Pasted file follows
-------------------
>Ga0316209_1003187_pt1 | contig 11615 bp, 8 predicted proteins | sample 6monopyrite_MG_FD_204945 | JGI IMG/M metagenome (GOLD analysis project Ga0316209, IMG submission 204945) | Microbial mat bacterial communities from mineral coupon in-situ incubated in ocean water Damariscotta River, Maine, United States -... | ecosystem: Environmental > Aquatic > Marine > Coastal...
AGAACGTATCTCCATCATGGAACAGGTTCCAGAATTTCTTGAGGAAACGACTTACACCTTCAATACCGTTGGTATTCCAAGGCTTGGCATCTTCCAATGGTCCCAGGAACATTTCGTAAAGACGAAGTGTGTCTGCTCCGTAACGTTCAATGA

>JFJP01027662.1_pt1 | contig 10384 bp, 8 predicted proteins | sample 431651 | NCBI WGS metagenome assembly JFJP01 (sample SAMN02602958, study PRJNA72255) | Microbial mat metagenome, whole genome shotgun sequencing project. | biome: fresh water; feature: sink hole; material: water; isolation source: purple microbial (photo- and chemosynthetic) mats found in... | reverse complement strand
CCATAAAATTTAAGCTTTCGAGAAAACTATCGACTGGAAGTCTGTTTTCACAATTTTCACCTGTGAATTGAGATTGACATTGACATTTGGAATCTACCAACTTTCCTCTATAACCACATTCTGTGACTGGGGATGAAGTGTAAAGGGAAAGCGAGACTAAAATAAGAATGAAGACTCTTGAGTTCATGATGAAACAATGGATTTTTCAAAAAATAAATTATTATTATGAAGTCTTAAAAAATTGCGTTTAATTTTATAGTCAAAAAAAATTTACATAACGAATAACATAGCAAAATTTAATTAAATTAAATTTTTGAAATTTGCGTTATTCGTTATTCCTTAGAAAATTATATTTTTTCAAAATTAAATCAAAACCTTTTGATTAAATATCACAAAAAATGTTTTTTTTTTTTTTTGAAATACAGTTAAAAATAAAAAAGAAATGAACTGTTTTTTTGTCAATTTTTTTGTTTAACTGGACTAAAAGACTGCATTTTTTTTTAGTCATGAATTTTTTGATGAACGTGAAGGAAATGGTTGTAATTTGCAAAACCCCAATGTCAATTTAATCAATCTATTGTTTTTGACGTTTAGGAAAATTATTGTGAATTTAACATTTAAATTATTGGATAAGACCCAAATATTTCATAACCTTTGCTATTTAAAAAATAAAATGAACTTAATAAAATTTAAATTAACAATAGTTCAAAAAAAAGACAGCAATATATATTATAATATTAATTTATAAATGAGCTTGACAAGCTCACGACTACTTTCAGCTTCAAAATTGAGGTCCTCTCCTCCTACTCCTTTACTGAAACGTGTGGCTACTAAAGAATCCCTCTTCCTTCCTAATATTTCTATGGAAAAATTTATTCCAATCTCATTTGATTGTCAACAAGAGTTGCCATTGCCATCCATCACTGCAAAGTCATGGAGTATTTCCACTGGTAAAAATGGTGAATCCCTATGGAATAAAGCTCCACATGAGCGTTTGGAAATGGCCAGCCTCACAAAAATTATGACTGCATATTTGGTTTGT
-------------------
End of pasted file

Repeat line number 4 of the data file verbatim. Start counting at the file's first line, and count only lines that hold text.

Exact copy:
CCATAAAATTTAAGCTTTCGAGAAAACTATCGACTGGAAGTCTGTTTTCACAATTTTCACCTGTGAATTGAGATTGACATTGACATTTGGAATCTACCAACTTTCCTCTATAACCACATTCTGTGACTGGGGATGAAGTGTAAAGGGAAAGCGAGACTAAAATAAGAATGAAGACTCTTGAGTTCATGATGAAACAATGGATTTTTCAAAAAATAAATTATTATTATGAAGTCTTAAAAAATTGCGTTTAATTTTATAGTCAAAAAAAATTTACATAACGAATAACATAGCAAAATTTAATTAAATTAAATTTTTGAAATTTGCGTTATTCGTTATTCCTTAGAAAATTATATTTTTTCAAAATTAAATCAAAACCTTTTGATTAAATATCACAAAAAATGTTTTTTTTTTTTTTTGAAATACAGTTAAAAATAAAAAAGAAATGAACTGTTTTTTTGTCAATTTTTTTGTTTAACTGGACTAAAAGACTGCATTTTTTTTTAGTCATGAATTTTTTGATGAACGTGAAGGAAATGGTTGTAATTTGCAAAACCCCAATGTCAATTTAATCAATCTATTGTTTTTGACGTTTAGGAAAATTATTGTGAATTTAACATTTAAATTATTGGATAAGACCCAAATATTTCATAACCTTTGCTATTTAAAAAATAAAATGAACTTAATAAAATTTAAATTAACAATAGTTCAAAAAAAAGACAGCAATATATATTATAATATTAATTTATAAATGAGCTTGACAAGCTCACGACTACTTTCAGCTTCAAAATTGAGGTCCTCTCCTCCTACTCCTTTACTGAAACGTGTGGCTACTAAAGAATCCCTCTTCCTTCCTAATATTTCTATGGAAAAATTTATTCCAATCTCATTTGATTGTCAACAAGAGTTGCCATTGCCATCCATCACTGCAAAGTCATGGAGTATTTCCACTGGTAAAAATGGTGAATCCCTATGGAATAAAGCTCCACATGAGCGTTTGGAAATGGCCAGCCTCACAAAAATTATGACTGCATATTTGGTTTGT